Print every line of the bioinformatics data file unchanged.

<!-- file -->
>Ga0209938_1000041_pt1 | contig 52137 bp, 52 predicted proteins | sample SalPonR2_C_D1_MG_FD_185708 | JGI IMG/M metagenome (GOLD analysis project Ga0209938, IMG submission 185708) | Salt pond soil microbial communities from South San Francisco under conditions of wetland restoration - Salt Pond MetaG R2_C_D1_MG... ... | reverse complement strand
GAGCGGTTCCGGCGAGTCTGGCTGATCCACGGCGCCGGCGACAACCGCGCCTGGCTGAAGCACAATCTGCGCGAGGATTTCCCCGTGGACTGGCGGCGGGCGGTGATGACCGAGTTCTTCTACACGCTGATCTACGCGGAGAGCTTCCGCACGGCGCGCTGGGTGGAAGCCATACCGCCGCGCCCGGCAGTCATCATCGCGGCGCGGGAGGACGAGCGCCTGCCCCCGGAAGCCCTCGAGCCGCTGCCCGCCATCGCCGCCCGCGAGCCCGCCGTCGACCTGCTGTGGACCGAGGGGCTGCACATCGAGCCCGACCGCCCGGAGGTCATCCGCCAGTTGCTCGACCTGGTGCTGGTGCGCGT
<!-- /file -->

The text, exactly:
>Ga0209938_1000041_pt1 | contig 52137 bp, 52 predicted proteins | sample SalPonR2_C_D1_MG_FD_185708 | JGI IMG/M metagenome (GOLD analysis project Ga0209938, IMG submission 185708) | Salt pond soil microbial communities from South San Francisco under conditions of wetland restoration - Salt Pond MetaG R2_C_D1_MG... ... | reverse complement strand
GAGCGGTTCCGGCGAGTCTGGCTGATCCACGGCGCCGGCGACAACCGCGCCTGGCTGAAGCACAATCTGCGCGAGGATTTCCCCGTGGACTGGCGGCGGGCGGTGATGACCGAGTTCTTCTACACGCTGATCTACGCGGAGAGCTTCCGCACGGCGCGCTGGGTGGAAGCCATACCGCCGCGCCCGGCAGTCATCATCGCGGCGCGGGAGGACGAGCGCCTGCCCCCGGAAGCCCTCGAGCCGCTGCCCGCCATCGCCGCCCGCGAGCCCGCCGTCGACCTGCTGTGGACCGAGGGGCTGCACATCGAGCCCGACCGCCCGGAGGTCATCCGCCAGTTGCTCGACCTGGTGCTGGTGCGCGT